Two classes of
blessings are invocative and constitutive...
be divided into two classes, viz: invocative and constitutive. The former are
those in which the Divine benignity is invoked on persons or things, to bring
down upon them some temporal or spiritual good without changing their former
condition. Of this kind are the blessings given to children, and to articles of
food. The latter class are so called because they permanently depute persons or
things to Divine service by imparting to them some sacred character, by which
they assume a new and distinct spiritual relationship. Such are the blessings
given churches and chalices by their consecration. In this case a certain
abiding quality of sacredness is conferred in virtue of which the persons or
things blessed become inviolably sacred so that they cannot be divested of their
religious character or be turned to profane uses. Again, theologians distinguish
blessings of an intermediate sort, by which things are rendered special
instruments of salvation without at the same time becoming irrevocably sacred,
such as blessed salt, candles, etc. Blessings are not sacraments; they are not
of Divine institution; they do not confer sanctifying grace; and they do not
produce their effects in virtue of the rite itself, or ex opere operato. They
are sacramentals and, as such, they produce the following specific effects:
1. Excitation of
pious emotions and affections of the heart and, by means of these, remission of
venial sin and of the temporal punishment due to it;
2. freedom from
power of evil spirits;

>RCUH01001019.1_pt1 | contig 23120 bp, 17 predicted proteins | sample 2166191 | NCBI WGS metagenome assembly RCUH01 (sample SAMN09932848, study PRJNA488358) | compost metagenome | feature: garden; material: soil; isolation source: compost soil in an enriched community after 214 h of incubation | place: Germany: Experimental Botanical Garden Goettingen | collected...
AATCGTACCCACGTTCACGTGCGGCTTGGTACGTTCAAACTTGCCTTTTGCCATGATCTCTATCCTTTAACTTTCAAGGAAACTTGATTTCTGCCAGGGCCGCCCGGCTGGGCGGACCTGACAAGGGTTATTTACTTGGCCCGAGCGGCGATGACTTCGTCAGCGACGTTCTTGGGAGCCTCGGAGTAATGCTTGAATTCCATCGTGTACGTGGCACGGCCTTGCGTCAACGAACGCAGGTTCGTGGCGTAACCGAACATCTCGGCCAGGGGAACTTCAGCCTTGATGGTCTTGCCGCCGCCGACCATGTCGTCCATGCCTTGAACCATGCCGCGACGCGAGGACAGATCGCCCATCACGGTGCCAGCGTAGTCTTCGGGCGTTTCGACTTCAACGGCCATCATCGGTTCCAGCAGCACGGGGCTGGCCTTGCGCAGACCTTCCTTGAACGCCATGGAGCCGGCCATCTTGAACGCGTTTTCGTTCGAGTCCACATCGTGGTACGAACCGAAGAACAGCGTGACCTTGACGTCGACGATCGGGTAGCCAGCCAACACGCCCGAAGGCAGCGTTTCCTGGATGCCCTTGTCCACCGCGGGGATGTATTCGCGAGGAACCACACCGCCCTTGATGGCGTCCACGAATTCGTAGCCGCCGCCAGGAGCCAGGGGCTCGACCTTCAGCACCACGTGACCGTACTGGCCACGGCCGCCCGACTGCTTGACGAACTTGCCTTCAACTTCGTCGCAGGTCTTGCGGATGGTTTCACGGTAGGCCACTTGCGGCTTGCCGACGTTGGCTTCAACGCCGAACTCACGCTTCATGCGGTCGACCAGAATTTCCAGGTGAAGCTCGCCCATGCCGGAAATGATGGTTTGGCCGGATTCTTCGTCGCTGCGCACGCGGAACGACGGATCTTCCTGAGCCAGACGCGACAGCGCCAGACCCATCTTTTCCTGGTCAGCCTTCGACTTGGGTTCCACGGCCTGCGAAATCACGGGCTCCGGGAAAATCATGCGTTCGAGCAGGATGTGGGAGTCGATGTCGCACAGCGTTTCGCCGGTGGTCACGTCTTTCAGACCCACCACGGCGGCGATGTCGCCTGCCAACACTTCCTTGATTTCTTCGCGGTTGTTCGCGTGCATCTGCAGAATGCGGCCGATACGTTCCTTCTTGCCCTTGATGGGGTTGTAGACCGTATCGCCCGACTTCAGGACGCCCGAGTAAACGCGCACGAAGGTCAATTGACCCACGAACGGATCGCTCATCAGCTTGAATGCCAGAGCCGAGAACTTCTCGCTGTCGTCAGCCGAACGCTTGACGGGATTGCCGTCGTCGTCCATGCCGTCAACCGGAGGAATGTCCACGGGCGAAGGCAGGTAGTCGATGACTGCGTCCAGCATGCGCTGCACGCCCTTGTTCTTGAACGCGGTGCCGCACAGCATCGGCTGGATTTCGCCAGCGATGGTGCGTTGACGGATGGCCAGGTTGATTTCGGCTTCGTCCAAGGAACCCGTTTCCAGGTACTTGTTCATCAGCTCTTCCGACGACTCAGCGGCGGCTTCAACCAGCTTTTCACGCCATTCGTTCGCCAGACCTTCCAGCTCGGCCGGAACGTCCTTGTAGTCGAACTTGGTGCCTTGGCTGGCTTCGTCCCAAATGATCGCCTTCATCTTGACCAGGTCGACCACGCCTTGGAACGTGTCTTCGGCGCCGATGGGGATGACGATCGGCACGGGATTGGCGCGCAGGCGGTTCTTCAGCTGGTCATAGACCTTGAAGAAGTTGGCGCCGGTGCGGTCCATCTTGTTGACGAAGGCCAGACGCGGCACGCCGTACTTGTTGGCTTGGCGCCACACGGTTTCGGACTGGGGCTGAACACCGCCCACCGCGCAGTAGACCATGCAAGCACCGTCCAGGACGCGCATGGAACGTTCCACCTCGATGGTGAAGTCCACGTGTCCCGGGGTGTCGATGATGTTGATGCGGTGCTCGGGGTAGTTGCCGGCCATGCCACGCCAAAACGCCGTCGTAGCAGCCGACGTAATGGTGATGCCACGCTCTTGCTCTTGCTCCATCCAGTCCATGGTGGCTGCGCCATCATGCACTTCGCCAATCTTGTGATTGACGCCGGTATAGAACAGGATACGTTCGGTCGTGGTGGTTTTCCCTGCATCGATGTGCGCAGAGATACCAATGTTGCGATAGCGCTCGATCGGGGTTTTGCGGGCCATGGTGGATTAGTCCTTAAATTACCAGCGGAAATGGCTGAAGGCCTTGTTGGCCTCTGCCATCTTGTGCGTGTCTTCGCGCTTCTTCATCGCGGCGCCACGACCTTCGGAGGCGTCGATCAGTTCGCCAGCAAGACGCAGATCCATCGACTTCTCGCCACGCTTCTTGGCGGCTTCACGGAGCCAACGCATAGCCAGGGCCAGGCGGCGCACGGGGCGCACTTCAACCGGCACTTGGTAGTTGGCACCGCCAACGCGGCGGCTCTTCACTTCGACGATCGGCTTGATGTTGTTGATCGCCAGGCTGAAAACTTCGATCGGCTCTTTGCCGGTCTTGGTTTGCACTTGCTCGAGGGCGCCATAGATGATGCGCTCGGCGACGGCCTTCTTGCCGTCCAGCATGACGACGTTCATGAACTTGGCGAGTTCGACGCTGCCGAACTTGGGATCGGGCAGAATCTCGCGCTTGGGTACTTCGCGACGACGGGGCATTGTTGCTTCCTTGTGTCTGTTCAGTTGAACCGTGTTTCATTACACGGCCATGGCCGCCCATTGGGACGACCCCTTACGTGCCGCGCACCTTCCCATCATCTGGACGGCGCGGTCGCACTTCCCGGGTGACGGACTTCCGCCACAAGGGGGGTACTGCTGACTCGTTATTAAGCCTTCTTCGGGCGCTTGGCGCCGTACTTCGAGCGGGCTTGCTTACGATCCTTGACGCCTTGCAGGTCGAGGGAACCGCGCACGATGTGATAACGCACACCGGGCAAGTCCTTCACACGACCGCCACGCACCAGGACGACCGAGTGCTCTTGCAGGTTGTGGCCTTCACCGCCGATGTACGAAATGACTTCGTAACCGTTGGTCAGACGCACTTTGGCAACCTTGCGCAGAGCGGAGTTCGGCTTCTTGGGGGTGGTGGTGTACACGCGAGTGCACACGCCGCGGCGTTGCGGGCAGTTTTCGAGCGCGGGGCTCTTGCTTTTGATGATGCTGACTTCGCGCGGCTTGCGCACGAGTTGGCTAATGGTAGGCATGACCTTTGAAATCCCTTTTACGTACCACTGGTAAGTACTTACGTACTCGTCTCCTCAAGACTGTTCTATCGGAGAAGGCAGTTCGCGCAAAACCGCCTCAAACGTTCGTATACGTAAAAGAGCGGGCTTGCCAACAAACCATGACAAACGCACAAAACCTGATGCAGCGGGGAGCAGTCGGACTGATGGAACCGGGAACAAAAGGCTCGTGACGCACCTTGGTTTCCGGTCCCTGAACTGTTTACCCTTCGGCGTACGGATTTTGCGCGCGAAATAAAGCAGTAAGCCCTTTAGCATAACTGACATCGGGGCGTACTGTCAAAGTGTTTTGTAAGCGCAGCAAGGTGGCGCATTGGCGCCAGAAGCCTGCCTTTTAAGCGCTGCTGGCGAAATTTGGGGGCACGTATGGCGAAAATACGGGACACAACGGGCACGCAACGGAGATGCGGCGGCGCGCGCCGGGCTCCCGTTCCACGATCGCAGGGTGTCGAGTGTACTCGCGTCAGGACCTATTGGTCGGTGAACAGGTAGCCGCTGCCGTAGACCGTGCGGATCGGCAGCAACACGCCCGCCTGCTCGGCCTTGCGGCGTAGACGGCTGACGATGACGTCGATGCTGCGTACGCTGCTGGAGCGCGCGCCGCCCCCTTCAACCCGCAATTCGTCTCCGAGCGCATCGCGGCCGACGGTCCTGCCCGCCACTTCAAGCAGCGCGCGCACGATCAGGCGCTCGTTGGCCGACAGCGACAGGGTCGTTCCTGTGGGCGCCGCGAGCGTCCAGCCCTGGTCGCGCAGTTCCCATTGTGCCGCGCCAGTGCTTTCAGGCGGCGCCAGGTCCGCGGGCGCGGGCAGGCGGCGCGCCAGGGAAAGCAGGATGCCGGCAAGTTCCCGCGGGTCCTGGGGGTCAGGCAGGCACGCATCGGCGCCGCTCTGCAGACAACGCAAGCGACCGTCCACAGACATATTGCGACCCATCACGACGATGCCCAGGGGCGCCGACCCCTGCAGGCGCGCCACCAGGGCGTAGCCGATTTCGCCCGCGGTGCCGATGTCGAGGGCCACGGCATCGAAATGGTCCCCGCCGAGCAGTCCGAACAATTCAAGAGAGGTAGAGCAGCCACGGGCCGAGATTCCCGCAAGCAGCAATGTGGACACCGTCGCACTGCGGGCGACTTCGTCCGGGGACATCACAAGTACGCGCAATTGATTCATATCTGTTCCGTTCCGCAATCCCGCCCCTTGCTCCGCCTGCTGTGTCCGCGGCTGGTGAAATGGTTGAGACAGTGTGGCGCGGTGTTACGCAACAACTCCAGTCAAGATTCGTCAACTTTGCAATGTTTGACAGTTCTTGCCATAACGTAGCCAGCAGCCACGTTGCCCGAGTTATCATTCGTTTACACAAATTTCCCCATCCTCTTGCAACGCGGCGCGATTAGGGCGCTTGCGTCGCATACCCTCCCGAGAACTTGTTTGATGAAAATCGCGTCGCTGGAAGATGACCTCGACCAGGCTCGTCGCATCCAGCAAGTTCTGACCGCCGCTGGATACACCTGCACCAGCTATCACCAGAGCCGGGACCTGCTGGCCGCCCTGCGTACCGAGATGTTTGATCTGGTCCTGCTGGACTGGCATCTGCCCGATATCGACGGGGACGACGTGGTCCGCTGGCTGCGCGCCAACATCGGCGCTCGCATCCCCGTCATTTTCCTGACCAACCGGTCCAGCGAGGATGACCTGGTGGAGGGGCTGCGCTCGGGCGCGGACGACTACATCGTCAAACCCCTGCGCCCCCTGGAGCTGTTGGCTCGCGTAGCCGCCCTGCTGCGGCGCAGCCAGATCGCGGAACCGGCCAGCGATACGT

and restoration of bodily health.
4. various other
benefits, temporal or spiritual.
All these effects are not necessarily inherent in any one blessing; some are
caused by one formula, and others by another, according to the intentions of the
Church. Neither are these effects to be regarded as infallibly produced, except
in so far as impetration of the Church has this attribute. The religious
veneration, therefore, in which the faithful regard blessings has no faint of
superstition, since it depends altogether on the Church's suffrages offered to
God that the persons using the things she blesses may derive from them certain
supernatural advantages. Instances are alleged in the lives of the saints where
miracles have been wrought by the blessings of holy men and women. There is no
reason to limit the miraculous interference of God to the early ages of the
Church's history, and the Church never accepts these wonderful occurrences
unless the evidence in support of their authenticity is absolutely
unimpeachable." (Catholic Encyclopedia)
Note that not all
ministers are qualified to give all blessings...
minister proceeds to impart any blessing he should first satisfy himself that it
is one which he is duly qualified to give, either by his ordinary or delegated
powers." (Catholic Encyclopedia)
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